Wednesday, 15 June 2016

Travails of Chinese Students

     Last week about 9.4 million Chinese high school graduate students sat for entrance exams, known locally as gaokao, in a fierce competition for a place in Chinese universities for higher education. As in India so in China, this was a moment of great stress and anxiety not only for the students, but also for their anxious parents. For at stake were their future careers and prospects for jobs in an increasingly difficult environment, considering that China is at present going through an economic downward slide where lucrative jobs are becoming increasingly harder to find.
*In the Chinese system there is one national exam [gaokao] for the whole country, where the position gained by a student determines which university he/she would be admitted. The higher the position obtained in the exam, the more renowned the university available.
*Of the 100 top universities in the world, 4 Chinese universities figure; namely Tsinghua, Peking U, Fudan and Shanghai Jiao Tong U. It is the ambition of most Chinese students and their parents for them to obtain admission in the above top four universities. Once a student gains admission in the top four, he/she is assured of an "iron rice bowl" [colloquial Chinese for assured employment]. On the other hand, there is no Indian university that figures in the world's top 100!
*In 1949 when the People's Republic was founded there were only 117,000 students in the whole of China. By 2015, the figure had increased to 37 million making it the largest student population in the world. This massive increase is one of the reasons for China's rapid economic growth.
*As the exams are tough and very competitive there is considerable family pressure on the students to do well and this in turn has led to allegations of cheating. The most common practice is to use wireless sets and substitute exam sitters.
* Taking cognizance of this practice the Chinese authorities have recently introduced draconian laws. Cheaters caught and convicted will now be given 7 year jail terms under amended laws and disbarred from other national exams for a period of 3 years. The severity of the sentences would indicate the scale of the problem of cheating that exists.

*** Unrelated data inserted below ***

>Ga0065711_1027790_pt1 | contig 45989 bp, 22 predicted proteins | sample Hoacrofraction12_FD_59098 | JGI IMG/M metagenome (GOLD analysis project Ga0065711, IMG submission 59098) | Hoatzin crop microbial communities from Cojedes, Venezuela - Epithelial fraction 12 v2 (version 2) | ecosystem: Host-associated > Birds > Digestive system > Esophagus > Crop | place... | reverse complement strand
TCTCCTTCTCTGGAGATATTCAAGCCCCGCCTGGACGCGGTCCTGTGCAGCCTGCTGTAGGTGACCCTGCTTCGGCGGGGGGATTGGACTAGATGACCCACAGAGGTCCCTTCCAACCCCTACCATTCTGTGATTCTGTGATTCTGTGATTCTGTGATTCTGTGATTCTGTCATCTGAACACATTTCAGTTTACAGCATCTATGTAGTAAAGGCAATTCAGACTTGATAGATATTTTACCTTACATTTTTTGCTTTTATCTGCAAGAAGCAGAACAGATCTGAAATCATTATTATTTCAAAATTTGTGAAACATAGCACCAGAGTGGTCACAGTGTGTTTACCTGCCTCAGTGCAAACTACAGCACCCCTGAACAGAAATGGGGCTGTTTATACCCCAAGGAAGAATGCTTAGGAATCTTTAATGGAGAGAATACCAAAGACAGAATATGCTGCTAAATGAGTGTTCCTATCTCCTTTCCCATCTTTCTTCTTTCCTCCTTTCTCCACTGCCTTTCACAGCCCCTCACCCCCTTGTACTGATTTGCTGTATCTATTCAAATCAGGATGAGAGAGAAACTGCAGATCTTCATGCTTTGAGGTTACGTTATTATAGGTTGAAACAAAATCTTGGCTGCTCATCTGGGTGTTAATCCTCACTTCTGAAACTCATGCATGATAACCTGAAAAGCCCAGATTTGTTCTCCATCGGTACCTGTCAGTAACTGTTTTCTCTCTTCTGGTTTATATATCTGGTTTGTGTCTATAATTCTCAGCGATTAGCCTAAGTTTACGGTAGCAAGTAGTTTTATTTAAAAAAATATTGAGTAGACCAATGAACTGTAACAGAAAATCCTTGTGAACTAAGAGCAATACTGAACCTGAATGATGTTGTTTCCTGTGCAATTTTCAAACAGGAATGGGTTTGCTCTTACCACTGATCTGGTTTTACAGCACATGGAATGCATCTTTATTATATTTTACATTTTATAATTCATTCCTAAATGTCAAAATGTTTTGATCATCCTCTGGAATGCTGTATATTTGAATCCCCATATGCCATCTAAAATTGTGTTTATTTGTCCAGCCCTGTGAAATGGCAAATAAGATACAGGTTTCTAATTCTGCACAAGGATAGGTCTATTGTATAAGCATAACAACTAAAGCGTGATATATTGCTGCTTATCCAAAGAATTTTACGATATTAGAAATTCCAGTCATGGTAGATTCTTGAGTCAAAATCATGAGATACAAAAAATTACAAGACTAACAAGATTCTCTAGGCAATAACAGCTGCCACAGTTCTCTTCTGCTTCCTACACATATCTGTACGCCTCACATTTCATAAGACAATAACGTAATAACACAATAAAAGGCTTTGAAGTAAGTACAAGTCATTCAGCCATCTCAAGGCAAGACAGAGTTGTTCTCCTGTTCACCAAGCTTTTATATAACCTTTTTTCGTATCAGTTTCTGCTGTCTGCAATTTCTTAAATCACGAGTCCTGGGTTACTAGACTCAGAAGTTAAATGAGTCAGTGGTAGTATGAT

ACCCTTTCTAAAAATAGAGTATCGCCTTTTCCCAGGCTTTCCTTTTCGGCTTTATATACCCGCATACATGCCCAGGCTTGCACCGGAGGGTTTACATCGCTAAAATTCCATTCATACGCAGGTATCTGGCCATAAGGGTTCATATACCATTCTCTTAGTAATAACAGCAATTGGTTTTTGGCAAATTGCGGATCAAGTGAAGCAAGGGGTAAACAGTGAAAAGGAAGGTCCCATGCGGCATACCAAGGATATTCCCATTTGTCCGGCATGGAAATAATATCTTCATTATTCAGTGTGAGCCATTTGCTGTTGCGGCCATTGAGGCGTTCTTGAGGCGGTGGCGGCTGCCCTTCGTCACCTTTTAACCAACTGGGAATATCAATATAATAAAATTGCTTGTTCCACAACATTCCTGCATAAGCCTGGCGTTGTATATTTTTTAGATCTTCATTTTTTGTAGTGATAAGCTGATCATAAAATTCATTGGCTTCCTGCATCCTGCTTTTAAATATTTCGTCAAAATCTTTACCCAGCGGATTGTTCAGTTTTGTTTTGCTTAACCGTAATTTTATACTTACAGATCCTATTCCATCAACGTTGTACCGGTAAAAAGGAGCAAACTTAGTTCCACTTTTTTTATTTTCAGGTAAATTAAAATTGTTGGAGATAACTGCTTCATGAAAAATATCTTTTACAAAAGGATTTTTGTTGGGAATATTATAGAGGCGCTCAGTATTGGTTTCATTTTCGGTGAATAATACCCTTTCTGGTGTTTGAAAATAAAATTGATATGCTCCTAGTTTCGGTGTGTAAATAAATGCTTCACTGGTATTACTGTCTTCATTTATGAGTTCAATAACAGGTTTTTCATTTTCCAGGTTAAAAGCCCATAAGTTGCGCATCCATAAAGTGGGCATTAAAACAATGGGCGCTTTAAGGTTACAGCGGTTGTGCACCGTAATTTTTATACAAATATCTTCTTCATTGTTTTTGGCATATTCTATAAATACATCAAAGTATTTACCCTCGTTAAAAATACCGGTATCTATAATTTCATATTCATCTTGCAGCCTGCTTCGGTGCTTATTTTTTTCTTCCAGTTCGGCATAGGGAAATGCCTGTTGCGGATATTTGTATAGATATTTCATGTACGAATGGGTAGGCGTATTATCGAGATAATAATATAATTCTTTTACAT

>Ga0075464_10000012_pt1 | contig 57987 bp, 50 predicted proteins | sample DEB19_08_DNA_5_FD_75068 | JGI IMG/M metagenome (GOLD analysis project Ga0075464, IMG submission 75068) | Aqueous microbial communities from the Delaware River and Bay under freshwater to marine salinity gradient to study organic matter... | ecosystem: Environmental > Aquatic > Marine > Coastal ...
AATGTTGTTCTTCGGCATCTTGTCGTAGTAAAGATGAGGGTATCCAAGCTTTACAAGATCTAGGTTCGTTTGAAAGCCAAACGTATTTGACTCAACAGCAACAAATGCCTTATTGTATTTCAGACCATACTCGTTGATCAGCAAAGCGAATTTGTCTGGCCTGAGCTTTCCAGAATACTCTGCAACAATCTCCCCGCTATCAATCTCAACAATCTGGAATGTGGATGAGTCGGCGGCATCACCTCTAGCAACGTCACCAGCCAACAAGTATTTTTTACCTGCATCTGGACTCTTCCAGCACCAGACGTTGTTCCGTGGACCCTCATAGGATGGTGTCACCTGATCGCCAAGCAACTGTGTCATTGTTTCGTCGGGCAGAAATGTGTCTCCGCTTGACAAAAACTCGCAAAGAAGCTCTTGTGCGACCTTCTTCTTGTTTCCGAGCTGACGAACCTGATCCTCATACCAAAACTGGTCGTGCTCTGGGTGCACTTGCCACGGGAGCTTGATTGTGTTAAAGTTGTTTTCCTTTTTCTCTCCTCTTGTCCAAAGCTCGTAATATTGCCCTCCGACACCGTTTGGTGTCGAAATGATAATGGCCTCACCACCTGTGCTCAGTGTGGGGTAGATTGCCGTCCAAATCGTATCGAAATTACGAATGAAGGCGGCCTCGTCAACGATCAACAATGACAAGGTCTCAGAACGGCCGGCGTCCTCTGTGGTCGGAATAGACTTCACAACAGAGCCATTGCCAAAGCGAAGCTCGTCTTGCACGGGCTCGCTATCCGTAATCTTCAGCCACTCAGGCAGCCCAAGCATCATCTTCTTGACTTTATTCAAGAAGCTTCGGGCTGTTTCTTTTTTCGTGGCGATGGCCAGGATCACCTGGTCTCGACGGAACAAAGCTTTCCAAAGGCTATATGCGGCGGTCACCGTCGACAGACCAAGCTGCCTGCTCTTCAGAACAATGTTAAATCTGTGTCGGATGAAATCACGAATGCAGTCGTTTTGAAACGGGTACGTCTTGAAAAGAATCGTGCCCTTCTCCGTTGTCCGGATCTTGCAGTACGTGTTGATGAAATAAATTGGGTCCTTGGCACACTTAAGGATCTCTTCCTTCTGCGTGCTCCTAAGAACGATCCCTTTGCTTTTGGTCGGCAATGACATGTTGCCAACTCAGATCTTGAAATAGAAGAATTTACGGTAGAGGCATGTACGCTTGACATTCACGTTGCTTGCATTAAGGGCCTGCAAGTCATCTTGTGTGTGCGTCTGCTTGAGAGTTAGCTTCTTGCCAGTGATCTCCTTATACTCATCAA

*On the other hand, there has been an uproar and even some angry demonstrations,particularly by parents, over the authorities decision to allocate extra seats to students from the poorer western provinces of China.
*Although there is no formal "reservation" system in China, minority communities have benefited from affirmative action. For example, this year 3,800 Tibetan students will get "extra" points for the gaokao exam. In Xinjiang in 2015, minority students were given 50 "extra points" if either parent belonged to one of the 11 ethnic groups identified by the authorities. Interestingly, this concession is limited to only if the student came from one of the four prefectures identified; namely Hotan, Kashgar, Aksu and Kizilsu Kirgiz.
 * According to the China Youth Daily in 2014, more than 64% of the 46,659 respondents polled believed that "extra points" harmed the interests of the majority Han community [emphasis added].
* Although never officially admitted it is believed that suicides amongst failed students is fairly common, but nevertheless China continues to produce some outstanding students.
* It would thus seem that this is one area where problems faced are common for both China and India!


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